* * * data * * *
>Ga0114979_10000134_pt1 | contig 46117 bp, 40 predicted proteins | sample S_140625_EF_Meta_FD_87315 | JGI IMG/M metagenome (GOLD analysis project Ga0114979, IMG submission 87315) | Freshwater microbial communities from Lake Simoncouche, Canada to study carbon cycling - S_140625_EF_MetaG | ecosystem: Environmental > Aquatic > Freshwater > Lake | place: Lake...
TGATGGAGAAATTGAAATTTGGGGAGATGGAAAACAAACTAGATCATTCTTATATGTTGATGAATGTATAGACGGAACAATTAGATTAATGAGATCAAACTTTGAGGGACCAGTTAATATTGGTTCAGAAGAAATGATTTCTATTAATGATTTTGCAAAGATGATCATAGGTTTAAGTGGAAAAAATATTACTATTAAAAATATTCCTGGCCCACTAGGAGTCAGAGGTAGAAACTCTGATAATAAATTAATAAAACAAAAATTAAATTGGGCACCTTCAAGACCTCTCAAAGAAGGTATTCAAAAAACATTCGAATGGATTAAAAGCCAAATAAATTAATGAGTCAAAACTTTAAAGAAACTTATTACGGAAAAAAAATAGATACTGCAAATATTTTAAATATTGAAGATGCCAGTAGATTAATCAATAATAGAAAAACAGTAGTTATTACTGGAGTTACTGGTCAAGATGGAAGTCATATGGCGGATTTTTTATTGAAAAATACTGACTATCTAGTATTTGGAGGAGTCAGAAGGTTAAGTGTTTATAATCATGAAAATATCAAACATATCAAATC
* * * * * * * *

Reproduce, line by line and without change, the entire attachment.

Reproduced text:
>Ga0114979_10000134_pt1 | contig 46117 bp, 40 predicted proteins | sample S_140625_EF_Meta_FD_87315 | JGI IMG/M metagenome (GOLD analysis project Ga0114979, IMG submission 87315) | Freshwater microbial communities from Lake Simoncouche, Canada to study carbon cycling - S_140625_EF_MetaG | ecosystem: Environmental > Aquatic > Freshwater > Lake | place: Lake...
TGATGGAGAAATTGAAATTTGGGGAGATGGAAAACAAACTAGATCATTCTTATATGTTGATGAATGTATAGACGGAACAATTAGATTAATGAGATCAAACTTTGAGGGACCAGTTAATATTGGTTCAGAAGAAATGATTTCTATTAATGATTTTGCAAAGATGATCATAGGTTTAAGTGGAAAAAATATTACTATTAAAAATATTCCTGGCCCACTAGGAGTCAGAGGTAGAAACTCTGATAATAAATTAATAAAACAAAAATTAAATTGGGCACCTTCAAGACCTCTCAAAGAAGGTATTCAAAAAACATTCGAATGGATTAAAAGCCAAATAAATTAATGAGTCAAAACTTTAAAGAAACTTATTACGGAAAAAAAATAGATACTGCAAATATTTTAAATATTGAAGATGCCAGTAGATTAATCAATAATAGAAAAACAGTAGTTATTACTGGAGTTACTGGTCAAGATGGAAGTCATATGGCGGATTTTTTATTGAAAAATACTGACTATCTAGTATTTGGAGGAGTCAGAAGGTTAAGTGTTTATAATCATGAAAATATCAAACATATCAAATC